on 5 August 2012
Let's have no equivocation : This is a five star read, written by a world authority with verve and pace.
Martin Brasier is a top man in the world of Precambrian palaeontology, so we're entitled to expect a book of some distinction. He does deliver this, but you have to accept a certain 'professorial' style to his structuring of the book. Actually I'm well up for it; Brasier has a delightful turn of phrase and a garrulous way with his recounting of adventures in the field, usually somewhere impossibly hot and dangerous like outback northern Australia, which lead him to jump around and add twists and turns to an often complex narrative.
Well I'm fine with this. We're in the company of an Oxford don here, a man who's been at the forefront of ancient fossil research for the past four decades - important groundbreaking decades - and if the old boy rambles a bit it's all part of the fun. Absent, mercifully, is the all too common smugness or 'matey'-ness, characteristic of the Attenborough wannabe, desperate to have you come along for their "journey" - usually an ill-disguised attempt to bag a TV deal.
But I reckon this book should be read in conjunction with his previous "Darwin's Lost World" so that if you can enjoy the quirks of style and delivery, you'll get a fuller richer picture of this whole subject. My only slight gripe is Brasier's hero worship of long dead white males; we are regularly regaled with fulsome quotes from Darwin, Lyell, Hooke etc which is alright if you like that sort of thing but I find it rather trying and tedious ESPECIALLY when Brasier knew and socialised with a far greater scientist for our times, namely the wonderful Lynn Margulis, now sadly departed. She will come to be regarded as by far the more prescient contributor to human knowledge in the longer term.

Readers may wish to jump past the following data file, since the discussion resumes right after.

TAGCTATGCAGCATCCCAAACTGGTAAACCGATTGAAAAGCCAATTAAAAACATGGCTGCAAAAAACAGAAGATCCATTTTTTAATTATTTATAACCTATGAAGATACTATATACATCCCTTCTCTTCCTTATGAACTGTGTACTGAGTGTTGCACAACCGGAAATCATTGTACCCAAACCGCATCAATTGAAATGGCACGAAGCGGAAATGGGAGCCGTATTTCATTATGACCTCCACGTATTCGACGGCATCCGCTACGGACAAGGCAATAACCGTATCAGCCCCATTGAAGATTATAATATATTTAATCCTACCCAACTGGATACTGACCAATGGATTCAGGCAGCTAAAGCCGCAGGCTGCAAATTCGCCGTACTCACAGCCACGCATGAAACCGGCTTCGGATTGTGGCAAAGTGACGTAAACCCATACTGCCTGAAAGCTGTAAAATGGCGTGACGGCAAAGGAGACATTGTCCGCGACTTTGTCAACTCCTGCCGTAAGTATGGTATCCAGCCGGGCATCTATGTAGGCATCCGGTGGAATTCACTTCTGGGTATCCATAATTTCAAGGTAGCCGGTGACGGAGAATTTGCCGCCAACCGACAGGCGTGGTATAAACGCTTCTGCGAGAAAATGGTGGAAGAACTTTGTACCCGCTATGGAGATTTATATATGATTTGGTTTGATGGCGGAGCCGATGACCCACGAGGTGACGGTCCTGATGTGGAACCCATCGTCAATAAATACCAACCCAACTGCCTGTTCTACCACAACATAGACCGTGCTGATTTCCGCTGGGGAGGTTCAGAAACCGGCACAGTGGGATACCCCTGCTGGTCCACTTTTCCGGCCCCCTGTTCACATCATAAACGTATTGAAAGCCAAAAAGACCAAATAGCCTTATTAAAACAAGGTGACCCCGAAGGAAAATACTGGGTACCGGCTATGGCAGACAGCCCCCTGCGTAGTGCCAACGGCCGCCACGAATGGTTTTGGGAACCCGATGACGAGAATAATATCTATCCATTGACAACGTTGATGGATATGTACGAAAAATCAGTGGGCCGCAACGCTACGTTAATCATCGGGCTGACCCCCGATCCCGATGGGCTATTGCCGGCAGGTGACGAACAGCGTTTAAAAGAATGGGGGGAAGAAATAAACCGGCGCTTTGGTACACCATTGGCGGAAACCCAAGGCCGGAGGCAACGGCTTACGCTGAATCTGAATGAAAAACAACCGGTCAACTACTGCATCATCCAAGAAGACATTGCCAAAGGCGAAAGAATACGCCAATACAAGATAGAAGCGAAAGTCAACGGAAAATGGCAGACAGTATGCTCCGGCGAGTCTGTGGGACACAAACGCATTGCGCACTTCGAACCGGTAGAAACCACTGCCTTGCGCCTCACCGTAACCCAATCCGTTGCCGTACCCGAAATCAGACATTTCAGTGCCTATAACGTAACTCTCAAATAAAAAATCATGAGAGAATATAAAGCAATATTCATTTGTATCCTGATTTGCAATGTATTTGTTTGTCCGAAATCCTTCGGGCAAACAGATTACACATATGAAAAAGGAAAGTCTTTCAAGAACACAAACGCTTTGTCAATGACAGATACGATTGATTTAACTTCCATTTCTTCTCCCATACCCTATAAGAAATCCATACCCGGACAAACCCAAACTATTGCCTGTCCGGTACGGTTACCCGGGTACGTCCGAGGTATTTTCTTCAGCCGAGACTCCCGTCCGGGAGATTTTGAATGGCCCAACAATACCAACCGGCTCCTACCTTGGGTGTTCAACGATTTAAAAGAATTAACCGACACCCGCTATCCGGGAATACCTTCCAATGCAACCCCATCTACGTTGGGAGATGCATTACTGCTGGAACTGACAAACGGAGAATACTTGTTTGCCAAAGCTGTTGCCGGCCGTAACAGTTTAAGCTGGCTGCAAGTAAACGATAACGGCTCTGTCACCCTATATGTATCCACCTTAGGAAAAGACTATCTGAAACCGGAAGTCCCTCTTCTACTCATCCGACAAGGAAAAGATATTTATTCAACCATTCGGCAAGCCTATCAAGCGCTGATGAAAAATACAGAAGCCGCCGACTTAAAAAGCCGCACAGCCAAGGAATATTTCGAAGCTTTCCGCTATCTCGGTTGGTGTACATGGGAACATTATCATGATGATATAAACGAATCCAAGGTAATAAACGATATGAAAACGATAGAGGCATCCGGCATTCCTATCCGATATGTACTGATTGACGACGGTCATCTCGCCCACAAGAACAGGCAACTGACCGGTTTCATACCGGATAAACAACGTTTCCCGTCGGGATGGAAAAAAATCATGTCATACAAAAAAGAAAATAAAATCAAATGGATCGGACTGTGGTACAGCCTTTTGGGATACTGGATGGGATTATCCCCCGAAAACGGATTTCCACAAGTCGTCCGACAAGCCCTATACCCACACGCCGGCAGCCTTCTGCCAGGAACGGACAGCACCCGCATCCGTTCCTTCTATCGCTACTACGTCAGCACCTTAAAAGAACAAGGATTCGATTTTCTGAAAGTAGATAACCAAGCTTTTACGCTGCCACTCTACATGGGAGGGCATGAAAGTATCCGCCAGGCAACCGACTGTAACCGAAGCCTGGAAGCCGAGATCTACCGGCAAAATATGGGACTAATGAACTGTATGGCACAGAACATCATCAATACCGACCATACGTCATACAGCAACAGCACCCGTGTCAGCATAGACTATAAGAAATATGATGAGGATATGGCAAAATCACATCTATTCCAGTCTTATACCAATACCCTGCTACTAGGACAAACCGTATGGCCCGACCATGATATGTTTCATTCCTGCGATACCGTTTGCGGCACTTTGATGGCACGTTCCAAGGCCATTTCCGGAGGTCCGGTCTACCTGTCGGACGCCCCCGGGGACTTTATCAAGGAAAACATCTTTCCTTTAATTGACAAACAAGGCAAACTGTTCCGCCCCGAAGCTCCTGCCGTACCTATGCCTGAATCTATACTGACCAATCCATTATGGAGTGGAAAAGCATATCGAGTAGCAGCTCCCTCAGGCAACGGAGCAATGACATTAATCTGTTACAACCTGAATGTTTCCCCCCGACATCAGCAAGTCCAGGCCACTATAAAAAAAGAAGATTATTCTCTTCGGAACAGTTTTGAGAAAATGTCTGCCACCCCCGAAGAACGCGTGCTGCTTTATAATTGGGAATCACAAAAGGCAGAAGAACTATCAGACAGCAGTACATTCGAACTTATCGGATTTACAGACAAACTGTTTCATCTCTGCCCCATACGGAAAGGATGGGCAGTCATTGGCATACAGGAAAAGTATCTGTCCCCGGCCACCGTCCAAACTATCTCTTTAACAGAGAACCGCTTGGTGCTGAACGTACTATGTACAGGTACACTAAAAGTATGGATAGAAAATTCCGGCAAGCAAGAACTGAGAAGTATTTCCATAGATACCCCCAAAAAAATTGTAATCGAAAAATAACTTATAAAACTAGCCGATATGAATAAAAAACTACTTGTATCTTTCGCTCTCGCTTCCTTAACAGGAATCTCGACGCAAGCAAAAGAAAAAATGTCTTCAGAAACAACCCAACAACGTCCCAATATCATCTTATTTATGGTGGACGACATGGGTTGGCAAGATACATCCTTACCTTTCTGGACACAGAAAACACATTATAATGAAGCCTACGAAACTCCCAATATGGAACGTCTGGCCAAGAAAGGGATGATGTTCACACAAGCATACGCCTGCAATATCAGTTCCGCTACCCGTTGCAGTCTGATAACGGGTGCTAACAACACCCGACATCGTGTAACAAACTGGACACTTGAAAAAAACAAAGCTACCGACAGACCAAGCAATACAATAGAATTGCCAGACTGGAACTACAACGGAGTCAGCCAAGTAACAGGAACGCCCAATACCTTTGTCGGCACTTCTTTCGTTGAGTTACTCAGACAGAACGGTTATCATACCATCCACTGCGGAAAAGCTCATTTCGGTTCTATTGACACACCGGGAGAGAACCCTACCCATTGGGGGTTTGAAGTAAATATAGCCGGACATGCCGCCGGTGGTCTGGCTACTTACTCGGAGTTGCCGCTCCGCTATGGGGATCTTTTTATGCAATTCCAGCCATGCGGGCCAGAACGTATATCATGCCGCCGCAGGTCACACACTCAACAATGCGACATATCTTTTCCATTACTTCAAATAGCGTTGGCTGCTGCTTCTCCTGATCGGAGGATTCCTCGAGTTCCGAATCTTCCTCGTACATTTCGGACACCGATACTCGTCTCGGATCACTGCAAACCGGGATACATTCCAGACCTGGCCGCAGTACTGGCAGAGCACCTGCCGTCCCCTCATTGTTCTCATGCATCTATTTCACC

So, in essence, Secret Chambers is a rewarding read. But I can't help feeling that Brasier is just limbering up here, restively shifting about like a prize hen preparing to lay us a champion egg. After all, this is : The Greatest Story Ever Told; and Martin Brasier is well placed to produce The Book... It's just that he hasn't written it yet.
Post Script: Tragically - it now appears that this book may never be written. Martin Brasier was reported as having been killed in a car accident last December. How very sad. A great loss to science and palaeobiology in particular.